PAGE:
Coles’ decision to ban trolleys from some of its self-service checkouts has proved short-lived in the face of an extensive consumer backlash.
The company’s latest backflip came only a day after it announced it was trialling a “baskets-only” policy.
The trial was intended to tackle congestion and offer “convenience and efficiency” at self-service checkouts. It ran at only about 20 unnamed stores across the country.
However, a Coles spokeswoman confirmed on Thursday that the trial had ended.
“To improve service to customers and ease congestion, we ran a trial to limit trolleys in assisted checkout area in a very small number of stores, which has now ended,” she said.
“We’ve listened to our customers and will continue to allow shoppers to bring trolleys and baskets in our assisted checkouts.”
The trolley ban was first reported on Wednesday morning after customers took to social media to vent their anger.
Many blamed congestion at assisted checkouts on problems with self-serve machines (for example, failing to correctly recognise the weight of a product) and hassle with reusable bags.
Coles: If I purchase an 8 kg bag of dog food, I need to use a basket rather than a trolley, or go through a non self-service checkout? Coles trials ban on trolleys at some checkouts | The New Daily https://t.co/bPtcziI2SS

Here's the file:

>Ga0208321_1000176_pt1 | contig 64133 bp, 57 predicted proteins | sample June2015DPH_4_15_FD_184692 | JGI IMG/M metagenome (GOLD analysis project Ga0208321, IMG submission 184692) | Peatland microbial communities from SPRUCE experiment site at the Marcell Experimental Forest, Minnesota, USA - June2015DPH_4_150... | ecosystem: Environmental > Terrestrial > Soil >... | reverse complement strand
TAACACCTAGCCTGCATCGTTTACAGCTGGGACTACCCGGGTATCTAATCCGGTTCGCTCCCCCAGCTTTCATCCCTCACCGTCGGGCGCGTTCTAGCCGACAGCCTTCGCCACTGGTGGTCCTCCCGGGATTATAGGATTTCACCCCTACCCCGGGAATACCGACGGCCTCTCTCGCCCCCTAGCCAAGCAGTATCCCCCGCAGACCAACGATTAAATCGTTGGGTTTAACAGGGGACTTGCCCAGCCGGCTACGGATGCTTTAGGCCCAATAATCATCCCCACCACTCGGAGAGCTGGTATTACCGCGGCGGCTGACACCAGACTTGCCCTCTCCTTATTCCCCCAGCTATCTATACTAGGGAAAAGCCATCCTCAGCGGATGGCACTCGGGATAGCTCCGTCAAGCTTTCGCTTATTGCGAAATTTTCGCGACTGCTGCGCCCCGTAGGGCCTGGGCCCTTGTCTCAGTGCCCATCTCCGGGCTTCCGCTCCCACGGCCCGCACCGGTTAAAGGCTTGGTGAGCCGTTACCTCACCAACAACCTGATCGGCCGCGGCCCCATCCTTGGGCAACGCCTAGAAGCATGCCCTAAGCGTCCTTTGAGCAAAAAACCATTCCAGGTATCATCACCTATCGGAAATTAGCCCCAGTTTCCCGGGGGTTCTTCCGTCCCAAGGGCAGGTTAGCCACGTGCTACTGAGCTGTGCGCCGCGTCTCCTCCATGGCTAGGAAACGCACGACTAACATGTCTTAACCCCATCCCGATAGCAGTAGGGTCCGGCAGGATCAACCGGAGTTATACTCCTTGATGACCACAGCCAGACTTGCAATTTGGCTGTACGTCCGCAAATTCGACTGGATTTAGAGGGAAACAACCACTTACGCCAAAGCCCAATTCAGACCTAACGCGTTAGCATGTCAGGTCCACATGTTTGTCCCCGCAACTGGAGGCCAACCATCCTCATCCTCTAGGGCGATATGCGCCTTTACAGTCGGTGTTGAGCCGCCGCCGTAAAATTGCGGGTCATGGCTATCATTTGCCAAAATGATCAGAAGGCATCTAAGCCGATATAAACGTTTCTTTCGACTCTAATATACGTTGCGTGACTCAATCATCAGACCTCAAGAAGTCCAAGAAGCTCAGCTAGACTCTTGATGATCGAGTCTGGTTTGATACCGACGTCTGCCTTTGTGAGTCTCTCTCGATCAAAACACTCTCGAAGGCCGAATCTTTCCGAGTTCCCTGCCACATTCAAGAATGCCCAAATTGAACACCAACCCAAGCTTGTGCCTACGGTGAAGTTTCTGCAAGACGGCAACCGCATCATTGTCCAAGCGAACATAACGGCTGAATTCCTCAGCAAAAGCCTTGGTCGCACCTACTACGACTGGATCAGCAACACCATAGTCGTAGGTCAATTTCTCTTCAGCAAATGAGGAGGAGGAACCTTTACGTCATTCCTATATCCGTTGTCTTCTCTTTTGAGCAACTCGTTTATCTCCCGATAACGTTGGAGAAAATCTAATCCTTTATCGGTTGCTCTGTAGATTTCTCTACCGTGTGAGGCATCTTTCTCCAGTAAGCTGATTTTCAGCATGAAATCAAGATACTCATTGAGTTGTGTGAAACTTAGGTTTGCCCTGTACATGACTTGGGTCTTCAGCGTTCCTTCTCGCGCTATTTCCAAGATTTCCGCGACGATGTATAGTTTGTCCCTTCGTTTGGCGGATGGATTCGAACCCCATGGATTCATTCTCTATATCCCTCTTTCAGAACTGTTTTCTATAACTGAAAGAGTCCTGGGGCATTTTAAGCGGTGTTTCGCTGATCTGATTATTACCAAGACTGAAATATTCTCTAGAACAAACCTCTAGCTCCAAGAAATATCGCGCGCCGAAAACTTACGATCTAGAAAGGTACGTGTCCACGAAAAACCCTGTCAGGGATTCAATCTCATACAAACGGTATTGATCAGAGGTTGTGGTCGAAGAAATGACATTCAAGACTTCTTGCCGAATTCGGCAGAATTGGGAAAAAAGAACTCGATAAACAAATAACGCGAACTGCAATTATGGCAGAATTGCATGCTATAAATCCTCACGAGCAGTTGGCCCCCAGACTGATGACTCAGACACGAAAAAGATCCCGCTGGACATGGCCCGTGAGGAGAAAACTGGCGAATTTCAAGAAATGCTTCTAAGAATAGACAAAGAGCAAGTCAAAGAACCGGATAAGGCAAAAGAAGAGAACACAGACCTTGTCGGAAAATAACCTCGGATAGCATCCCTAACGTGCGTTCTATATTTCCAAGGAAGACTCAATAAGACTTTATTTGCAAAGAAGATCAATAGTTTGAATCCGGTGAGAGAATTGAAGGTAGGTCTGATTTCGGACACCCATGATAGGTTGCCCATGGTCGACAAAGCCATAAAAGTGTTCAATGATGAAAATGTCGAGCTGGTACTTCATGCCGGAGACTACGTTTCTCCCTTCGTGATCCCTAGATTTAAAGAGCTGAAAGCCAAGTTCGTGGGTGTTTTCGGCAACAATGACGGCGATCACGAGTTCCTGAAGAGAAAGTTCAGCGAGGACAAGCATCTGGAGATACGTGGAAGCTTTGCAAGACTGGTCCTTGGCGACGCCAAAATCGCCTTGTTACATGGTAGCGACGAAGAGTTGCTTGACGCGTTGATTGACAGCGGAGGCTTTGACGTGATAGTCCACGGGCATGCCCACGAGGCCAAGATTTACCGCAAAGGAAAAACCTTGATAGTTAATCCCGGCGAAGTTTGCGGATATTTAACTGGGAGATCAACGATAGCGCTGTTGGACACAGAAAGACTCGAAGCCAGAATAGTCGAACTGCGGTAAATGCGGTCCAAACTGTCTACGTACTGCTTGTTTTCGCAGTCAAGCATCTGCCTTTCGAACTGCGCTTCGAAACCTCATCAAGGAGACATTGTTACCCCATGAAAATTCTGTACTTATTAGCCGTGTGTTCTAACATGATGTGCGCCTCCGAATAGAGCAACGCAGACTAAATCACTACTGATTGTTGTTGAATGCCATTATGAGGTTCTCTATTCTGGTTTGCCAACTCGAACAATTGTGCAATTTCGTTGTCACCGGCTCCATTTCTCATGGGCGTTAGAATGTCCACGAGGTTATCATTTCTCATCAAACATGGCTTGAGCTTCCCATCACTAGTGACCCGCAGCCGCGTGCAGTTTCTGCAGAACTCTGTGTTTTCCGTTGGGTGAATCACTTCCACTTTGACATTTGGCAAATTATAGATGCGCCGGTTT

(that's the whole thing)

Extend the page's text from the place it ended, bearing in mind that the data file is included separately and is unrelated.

— Mark Reynolds IT (@MarkReynoldsIT) September 19, 2018
Others said they chose self-service to avoid long waits in queues at understaffed full-service checkouts.
“Perhaps there should be no customers, with Coles taking away staff and now trolleys,” one Twitter user wrote.
“Maybe they could make sure that all the empty checkouts are staffed, then we won’t be forced to take trolleys through to serve ourselves,” another said.
Coles will reverse the pointless ban if everyone starts leaving their trolleys in the entrances to the assisted areas. https://t.co/o6lpGjXSOC
— rob (@bertielicious) September 18, 2018
It’s the latest in a string of backdowns for Coles, which also sparked customer anger with its repeated changes of policy on single-use plastic bags – handing out replacements for free, then deciding to charge for them, then making them temporarily free again.